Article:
The war between the regular Republicans and the angry populists shows no signs of ending. Donald Trump is still the leading candidate for the party's nomination. Behind him comes Ted Cruz, who is loathed by his party's leaders.
Now Michael Bloomberg, the moderate Republican former mayor of New York, is mulling an independent run.
And Jim Webb, the Republican cabinet official turned Democratic senator, is also contemplating an independent candidacy.
In 1860 the Democratic Party split. If they had not, Centre College's own John C. Breckinridge, the sitting vice-president, would surely have won the presidency. Instead, Stephen Douglas refused to concede the nomination. The Democrats field two competing candidates. A third party candidate, John Bell, ran on a status-quo platform. This allowed Abraham Lincoln, of the new Republican Party, to win an election he is not likely to have won otherwise.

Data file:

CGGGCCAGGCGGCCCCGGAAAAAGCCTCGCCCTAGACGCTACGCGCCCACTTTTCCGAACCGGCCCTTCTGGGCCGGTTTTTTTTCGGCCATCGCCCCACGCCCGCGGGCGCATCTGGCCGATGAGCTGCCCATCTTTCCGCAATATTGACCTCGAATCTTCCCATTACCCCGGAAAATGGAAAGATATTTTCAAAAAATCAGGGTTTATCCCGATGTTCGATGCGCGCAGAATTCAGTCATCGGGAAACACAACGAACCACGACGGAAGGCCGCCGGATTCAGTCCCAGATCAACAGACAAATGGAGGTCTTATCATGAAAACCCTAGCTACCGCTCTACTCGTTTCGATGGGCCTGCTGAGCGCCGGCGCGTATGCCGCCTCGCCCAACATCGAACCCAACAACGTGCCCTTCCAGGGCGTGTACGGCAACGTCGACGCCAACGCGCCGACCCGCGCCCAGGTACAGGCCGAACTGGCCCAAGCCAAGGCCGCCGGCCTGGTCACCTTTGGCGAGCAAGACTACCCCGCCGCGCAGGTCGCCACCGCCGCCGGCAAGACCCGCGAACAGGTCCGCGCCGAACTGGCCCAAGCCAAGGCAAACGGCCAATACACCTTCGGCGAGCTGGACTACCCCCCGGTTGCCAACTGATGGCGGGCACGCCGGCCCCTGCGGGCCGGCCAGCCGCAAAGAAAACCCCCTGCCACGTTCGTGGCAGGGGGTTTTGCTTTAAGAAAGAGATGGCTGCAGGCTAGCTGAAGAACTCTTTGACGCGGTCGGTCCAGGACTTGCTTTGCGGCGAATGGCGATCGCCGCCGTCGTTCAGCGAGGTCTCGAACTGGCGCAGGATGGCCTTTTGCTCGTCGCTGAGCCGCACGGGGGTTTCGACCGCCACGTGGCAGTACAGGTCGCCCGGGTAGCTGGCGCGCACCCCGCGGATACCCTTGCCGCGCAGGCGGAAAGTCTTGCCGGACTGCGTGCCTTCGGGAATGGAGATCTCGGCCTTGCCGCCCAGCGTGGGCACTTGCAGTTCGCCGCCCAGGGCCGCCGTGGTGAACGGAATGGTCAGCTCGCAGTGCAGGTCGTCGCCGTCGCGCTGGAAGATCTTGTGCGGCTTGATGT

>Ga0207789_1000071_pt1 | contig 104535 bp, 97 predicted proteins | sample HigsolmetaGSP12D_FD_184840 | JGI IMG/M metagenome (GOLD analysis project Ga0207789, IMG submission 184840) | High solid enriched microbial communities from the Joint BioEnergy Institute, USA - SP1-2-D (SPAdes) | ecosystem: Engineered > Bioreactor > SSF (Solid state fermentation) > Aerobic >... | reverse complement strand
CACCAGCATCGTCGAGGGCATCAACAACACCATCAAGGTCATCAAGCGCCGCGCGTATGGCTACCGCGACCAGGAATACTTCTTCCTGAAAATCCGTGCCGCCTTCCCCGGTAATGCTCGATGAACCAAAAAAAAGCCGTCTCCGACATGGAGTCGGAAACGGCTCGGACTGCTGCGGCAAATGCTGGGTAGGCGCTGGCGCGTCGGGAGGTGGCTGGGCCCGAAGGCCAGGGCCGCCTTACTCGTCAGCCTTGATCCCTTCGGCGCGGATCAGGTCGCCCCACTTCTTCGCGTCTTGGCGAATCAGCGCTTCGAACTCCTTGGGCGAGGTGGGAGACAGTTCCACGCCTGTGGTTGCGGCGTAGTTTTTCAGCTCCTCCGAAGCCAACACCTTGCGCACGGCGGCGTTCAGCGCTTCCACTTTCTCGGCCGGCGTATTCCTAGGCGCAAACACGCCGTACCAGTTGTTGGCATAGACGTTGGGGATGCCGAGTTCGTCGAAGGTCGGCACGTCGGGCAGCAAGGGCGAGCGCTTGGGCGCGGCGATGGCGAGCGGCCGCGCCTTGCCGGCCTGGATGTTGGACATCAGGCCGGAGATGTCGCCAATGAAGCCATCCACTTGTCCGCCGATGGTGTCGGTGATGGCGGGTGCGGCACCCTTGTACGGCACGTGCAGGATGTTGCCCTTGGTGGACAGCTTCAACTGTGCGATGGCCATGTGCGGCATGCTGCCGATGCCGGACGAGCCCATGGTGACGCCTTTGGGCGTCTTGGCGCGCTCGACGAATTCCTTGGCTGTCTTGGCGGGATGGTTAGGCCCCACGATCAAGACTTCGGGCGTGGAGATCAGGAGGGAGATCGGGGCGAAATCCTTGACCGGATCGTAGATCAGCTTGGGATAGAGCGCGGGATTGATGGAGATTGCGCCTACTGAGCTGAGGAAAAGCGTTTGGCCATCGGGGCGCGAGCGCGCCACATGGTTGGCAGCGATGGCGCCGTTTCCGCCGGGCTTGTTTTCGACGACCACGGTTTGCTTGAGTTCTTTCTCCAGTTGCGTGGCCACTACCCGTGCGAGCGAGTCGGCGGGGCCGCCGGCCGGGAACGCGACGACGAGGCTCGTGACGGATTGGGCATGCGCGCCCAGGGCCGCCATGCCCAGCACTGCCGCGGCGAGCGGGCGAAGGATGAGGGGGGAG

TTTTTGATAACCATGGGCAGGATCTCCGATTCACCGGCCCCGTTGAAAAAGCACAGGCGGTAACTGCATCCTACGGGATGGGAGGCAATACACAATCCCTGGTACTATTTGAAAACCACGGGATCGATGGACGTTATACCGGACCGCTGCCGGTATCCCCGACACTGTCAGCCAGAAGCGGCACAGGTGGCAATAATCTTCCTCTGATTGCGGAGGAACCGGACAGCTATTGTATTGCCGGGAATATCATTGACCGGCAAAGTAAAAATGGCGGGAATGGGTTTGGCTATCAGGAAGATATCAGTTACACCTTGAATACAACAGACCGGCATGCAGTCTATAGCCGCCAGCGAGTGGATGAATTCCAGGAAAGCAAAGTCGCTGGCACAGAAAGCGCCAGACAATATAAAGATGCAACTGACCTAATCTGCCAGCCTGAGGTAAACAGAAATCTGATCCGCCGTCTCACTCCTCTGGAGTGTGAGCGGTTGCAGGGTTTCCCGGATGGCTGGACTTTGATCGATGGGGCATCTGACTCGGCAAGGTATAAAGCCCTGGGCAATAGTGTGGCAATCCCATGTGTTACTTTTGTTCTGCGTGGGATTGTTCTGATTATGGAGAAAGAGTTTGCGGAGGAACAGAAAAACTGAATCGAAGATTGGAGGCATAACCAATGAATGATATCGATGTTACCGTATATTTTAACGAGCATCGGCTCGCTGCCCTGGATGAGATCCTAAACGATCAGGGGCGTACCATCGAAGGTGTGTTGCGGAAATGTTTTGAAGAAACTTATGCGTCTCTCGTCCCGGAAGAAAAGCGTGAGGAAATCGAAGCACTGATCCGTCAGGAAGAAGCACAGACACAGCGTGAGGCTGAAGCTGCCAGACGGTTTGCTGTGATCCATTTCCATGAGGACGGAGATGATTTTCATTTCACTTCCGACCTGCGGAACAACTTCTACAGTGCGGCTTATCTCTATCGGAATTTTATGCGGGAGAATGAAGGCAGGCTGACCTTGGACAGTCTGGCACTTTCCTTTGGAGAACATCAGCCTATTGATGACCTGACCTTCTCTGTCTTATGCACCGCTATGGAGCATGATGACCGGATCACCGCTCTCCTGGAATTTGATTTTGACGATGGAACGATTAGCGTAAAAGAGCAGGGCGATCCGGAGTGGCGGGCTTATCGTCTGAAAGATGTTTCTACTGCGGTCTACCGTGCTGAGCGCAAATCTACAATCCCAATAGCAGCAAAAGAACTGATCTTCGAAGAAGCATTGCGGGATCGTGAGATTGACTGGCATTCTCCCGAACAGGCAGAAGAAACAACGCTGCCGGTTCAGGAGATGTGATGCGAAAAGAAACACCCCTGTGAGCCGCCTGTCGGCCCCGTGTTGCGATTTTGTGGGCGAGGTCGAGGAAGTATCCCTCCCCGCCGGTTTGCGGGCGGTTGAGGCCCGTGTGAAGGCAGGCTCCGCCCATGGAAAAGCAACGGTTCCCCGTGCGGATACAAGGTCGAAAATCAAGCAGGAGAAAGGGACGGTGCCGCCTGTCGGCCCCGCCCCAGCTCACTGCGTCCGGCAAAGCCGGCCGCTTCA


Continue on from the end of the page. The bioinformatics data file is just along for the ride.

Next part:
If the Republicans splinter in 2016, I expect the would recover in a few years. Still, there is no guarantee that the conservatives will rally behind one banner this year.